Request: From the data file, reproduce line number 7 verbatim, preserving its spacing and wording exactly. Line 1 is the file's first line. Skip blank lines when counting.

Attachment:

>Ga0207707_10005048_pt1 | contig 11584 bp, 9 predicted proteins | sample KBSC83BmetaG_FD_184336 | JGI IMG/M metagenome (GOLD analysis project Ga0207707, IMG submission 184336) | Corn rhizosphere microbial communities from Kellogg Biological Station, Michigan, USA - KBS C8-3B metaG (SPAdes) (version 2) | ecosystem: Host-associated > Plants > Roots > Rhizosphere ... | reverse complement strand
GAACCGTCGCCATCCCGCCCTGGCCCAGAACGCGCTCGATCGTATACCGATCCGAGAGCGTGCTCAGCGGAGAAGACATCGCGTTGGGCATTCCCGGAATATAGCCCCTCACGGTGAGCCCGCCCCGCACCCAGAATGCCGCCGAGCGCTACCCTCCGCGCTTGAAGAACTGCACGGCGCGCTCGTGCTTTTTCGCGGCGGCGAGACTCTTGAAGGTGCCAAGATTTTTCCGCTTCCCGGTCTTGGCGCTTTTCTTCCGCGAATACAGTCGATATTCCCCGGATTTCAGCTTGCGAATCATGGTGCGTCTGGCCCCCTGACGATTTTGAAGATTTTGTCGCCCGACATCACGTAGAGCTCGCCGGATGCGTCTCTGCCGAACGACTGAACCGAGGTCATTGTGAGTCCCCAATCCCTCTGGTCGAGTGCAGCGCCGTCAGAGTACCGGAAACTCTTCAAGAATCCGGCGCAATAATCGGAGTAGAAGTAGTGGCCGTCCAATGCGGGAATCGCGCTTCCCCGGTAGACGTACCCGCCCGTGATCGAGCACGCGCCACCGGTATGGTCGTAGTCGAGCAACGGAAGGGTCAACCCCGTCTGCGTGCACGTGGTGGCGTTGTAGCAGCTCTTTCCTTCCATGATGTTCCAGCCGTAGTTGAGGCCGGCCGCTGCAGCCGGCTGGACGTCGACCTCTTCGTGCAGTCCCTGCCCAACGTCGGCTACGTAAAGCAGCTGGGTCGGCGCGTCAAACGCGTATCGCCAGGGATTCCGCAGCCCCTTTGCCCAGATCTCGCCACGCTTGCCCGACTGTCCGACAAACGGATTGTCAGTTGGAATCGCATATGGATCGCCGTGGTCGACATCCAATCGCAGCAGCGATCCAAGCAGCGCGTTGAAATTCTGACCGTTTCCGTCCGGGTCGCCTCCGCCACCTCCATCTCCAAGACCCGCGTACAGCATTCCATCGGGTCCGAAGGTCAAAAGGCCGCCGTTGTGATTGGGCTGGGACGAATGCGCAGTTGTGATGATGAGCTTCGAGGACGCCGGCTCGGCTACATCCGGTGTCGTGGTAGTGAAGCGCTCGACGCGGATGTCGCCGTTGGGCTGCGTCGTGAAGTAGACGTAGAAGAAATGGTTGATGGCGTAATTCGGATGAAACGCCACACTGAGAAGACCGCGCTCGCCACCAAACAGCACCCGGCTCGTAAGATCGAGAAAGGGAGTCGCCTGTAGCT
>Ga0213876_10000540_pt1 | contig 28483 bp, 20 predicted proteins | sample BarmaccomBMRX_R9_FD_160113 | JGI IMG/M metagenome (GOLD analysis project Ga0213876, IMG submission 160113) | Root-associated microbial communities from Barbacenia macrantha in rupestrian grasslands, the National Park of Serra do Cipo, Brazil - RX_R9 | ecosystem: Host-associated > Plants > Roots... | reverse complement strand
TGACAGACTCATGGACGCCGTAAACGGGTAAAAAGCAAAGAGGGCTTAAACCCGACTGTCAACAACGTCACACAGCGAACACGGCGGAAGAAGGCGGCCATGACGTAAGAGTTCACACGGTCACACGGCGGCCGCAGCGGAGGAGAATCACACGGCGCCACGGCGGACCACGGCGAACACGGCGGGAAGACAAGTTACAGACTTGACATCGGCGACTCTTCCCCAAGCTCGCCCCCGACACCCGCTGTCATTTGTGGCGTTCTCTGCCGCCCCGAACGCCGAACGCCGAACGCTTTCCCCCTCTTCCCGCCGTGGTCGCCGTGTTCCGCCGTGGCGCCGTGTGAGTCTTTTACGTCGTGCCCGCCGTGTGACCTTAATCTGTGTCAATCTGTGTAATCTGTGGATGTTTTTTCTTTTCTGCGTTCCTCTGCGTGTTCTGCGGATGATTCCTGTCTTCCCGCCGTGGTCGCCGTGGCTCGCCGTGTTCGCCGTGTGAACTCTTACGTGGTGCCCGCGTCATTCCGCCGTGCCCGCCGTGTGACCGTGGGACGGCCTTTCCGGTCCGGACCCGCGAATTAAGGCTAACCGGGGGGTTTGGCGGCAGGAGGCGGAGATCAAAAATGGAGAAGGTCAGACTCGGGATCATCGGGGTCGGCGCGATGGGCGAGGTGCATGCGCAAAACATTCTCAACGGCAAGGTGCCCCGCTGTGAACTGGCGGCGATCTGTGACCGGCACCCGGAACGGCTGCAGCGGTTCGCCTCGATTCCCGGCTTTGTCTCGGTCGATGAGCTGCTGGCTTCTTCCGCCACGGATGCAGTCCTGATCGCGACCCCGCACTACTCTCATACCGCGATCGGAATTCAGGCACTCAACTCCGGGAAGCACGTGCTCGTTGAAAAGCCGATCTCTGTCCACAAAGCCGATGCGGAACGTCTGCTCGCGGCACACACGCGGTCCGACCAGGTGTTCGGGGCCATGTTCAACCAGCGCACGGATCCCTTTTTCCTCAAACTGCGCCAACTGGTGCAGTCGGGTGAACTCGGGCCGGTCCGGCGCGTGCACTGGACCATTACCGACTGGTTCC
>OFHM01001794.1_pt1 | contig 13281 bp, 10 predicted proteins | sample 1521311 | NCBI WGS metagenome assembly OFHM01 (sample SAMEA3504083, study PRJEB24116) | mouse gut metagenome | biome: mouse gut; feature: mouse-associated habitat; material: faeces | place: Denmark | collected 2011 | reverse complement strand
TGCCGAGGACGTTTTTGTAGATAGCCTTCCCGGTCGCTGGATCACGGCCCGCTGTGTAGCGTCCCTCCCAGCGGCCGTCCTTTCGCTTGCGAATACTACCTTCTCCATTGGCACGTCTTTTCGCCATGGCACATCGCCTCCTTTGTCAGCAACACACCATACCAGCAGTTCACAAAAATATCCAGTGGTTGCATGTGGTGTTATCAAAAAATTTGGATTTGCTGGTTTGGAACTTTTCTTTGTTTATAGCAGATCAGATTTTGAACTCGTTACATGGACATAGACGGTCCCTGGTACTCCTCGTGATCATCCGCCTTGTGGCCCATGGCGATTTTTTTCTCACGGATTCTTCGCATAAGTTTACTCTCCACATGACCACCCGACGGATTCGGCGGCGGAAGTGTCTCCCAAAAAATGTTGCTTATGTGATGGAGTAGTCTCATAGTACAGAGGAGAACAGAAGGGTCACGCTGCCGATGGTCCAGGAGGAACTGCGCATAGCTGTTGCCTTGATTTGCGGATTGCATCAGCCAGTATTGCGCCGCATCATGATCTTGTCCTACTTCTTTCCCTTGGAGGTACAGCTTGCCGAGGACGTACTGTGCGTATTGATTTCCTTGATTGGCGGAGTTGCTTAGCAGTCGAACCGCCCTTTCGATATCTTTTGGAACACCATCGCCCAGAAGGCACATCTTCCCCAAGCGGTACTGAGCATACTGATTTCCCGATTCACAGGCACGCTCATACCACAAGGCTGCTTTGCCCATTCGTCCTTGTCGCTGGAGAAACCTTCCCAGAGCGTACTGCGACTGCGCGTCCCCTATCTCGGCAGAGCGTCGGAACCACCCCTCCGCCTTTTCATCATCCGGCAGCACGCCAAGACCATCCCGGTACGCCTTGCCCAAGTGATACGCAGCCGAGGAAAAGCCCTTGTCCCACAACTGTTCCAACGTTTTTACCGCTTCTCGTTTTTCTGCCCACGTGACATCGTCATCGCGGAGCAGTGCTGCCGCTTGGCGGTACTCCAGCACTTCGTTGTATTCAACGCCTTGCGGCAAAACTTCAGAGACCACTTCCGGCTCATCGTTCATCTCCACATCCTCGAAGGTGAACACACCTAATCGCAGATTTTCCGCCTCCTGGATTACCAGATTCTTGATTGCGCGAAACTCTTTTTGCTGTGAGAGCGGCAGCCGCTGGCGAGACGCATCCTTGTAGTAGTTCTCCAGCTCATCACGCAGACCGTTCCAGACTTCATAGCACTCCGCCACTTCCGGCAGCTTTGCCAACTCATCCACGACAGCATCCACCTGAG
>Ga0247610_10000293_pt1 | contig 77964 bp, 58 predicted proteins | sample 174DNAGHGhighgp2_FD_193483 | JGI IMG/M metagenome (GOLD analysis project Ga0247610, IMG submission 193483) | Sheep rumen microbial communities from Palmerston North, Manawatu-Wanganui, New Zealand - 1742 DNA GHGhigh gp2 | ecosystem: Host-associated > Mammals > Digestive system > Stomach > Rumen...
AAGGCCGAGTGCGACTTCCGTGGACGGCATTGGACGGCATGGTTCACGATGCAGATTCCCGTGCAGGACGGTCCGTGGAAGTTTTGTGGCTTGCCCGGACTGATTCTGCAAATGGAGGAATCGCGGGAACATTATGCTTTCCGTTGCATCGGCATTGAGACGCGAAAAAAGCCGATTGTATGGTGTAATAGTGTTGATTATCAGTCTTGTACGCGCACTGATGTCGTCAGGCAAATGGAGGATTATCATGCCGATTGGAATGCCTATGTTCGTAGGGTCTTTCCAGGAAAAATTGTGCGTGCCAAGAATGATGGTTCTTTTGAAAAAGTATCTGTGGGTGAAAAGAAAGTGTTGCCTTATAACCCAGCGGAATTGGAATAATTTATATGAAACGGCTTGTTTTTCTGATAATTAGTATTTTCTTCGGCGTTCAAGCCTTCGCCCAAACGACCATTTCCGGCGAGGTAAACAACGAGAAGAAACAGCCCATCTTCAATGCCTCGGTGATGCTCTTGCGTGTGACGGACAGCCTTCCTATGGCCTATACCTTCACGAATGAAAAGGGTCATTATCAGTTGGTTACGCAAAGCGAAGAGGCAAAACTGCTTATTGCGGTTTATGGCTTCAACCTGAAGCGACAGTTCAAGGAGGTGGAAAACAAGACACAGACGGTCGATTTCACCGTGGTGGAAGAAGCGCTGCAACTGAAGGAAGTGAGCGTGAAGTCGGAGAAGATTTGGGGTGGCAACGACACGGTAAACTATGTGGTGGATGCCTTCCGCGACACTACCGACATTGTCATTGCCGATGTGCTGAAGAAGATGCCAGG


>Ga0247610_10000293_pt1 | contig 77964 bp, 58 predicted proteins | sample 174DNAGHGhighgp2_FD_193483 | JGI IMG/M metagenome (GOLD analysis project Ga0247610, IMG submission 193483) | Sheep rumen microbial communities from Palmerston North, Manawatu-Wanganui, New Zealand - 1742 DNA GHGhigh gp2 | ecosystem: Host-associated > Mammals > Digestive system > Stomach > Rumen...